Among the issues addressed in the discussion was the fact that the EU Member States should move closer to each other and not farther apart. It is important to focus more on the EU’s strengths, such as the Single Market and the Common Commercial Policy, and for the EU to pool its resources. The EU, taken together, probably has the most highly-trained population in the world; it has the largest army of diplomats and is also the largest military power in the world, without this being reflected commensurately in its importance, the parliamentarians stressed.

However, it is important to respect hundreds of years of tradition and the diversity of countries and nations, many cautioned. The EU should concentrate on issues that illustrate its value-added. In this context, the discussion participants cited the areas of migration, security, world trade and defence. Europe is also necessary for the “industrial re-conquest” aimed at generating new jobs, for the elimination of economic inequalities and for the creation of social balance.

But on several occasions many mentioned not just the principle of subsidiarity, but also that of solidarity. There are countries that wish to assert their national rights, but demand solidarity from others, stated one parliamentarian. The Member States cannot achieve more alone than the countries can working together, warned another voice. Brussels must not be blamed for everything that goes wrong.

Again and again the discussion came around to the Multi-Annual Financial Framework of the EU. Several representatives from Eastern and South Eastern Europe expressed their dissatisfaction with the Commission’s proposal. There was general agreement that new responsibilities could not be funded at the expense of cohesion policy and agricultural support.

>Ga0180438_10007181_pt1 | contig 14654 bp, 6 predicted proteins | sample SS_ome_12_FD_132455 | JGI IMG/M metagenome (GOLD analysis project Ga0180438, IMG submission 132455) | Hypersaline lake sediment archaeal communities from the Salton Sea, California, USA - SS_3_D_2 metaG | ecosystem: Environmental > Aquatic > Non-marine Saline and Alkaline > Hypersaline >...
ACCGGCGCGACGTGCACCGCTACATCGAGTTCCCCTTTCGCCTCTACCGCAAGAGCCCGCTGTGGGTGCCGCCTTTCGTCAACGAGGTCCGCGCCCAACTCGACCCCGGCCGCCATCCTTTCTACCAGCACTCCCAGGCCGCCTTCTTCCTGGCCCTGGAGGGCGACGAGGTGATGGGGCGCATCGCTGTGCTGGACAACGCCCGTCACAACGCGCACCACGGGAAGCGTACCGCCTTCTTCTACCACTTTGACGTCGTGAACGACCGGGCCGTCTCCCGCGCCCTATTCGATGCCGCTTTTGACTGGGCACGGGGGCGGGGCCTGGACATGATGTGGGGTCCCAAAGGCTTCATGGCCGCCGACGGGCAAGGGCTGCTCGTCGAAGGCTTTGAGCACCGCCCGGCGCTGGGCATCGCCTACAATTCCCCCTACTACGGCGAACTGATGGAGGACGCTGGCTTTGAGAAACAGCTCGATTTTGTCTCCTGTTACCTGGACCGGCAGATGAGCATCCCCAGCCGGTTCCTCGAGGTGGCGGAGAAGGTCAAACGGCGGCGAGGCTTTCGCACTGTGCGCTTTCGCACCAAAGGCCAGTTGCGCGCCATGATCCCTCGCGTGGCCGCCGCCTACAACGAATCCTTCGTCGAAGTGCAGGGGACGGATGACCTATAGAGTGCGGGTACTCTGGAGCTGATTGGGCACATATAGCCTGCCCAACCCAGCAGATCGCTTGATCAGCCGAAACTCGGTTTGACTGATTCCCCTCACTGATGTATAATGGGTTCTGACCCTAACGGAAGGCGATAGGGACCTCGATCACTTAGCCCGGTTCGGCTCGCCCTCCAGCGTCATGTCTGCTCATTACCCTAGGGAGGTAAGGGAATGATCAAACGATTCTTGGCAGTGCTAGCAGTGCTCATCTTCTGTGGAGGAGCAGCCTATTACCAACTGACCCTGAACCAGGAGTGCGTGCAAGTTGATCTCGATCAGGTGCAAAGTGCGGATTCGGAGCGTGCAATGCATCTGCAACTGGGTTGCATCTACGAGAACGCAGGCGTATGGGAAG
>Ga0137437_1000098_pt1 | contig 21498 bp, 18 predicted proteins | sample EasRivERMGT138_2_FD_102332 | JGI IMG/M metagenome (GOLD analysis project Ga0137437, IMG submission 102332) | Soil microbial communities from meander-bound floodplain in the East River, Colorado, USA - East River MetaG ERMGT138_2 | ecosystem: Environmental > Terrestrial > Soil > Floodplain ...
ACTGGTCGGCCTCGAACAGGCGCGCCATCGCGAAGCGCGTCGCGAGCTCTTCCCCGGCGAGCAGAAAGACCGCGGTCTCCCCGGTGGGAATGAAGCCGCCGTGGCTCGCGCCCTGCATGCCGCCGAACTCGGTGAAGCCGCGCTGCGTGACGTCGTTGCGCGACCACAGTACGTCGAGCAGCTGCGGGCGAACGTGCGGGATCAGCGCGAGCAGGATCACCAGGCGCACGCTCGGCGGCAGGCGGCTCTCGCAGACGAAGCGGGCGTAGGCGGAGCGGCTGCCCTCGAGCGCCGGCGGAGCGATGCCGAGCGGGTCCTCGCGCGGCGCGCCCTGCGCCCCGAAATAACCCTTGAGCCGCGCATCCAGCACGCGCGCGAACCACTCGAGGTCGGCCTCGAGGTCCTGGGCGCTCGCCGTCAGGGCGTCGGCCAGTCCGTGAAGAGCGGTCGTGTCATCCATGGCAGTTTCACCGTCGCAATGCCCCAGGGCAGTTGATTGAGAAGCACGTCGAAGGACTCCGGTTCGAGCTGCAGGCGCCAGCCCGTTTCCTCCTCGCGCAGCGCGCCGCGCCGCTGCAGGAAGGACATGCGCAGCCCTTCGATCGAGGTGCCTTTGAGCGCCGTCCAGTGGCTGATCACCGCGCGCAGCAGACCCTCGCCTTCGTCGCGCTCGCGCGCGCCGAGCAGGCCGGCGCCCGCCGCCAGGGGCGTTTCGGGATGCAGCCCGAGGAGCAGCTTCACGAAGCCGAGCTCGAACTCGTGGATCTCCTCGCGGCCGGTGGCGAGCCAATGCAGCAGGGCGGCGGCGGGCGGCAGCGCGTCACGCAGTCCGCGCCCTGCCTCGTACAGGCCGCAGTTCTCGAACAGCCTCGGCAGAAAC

Differing opinions were also expressed concerning the expansion of direct democracy toward holding referenda on the EU level. A German representative pointed out that, aside from the Brexit vote, France and Germany never would have come together in the Coal and Steel Community if Charles de Gaule had allowed the French people to vote on it in the wake of Nazi atrocities.

An Irish representative pointed out that Ireland was suffering the greatest impact from Brexit, stating that for his country it was unthinkable for the United Kingdom to leave the EU without a treaty. Creativity was needed when it comes to the Common Economic Area, he said.

Warnings were also issued against erecting new walls within the EU. The countries once behind the Iron Curtain were very sensitive on this issue, pointed out the Slovak delegation, for example. Moreover, demographic growth in Europe was also raised as a key issue concerning the future. Others pointed out the extremely difficult environment for the European elections next year. A representative from Greece spoke out strongly against strict austerity policies. Representatives from the Western Balkan countries advocated not allowing focus on EU enlargement to drift. (End COSAC)
PLEASE NOTE: Photos of this event can be found at the website of the Austrian Parliament at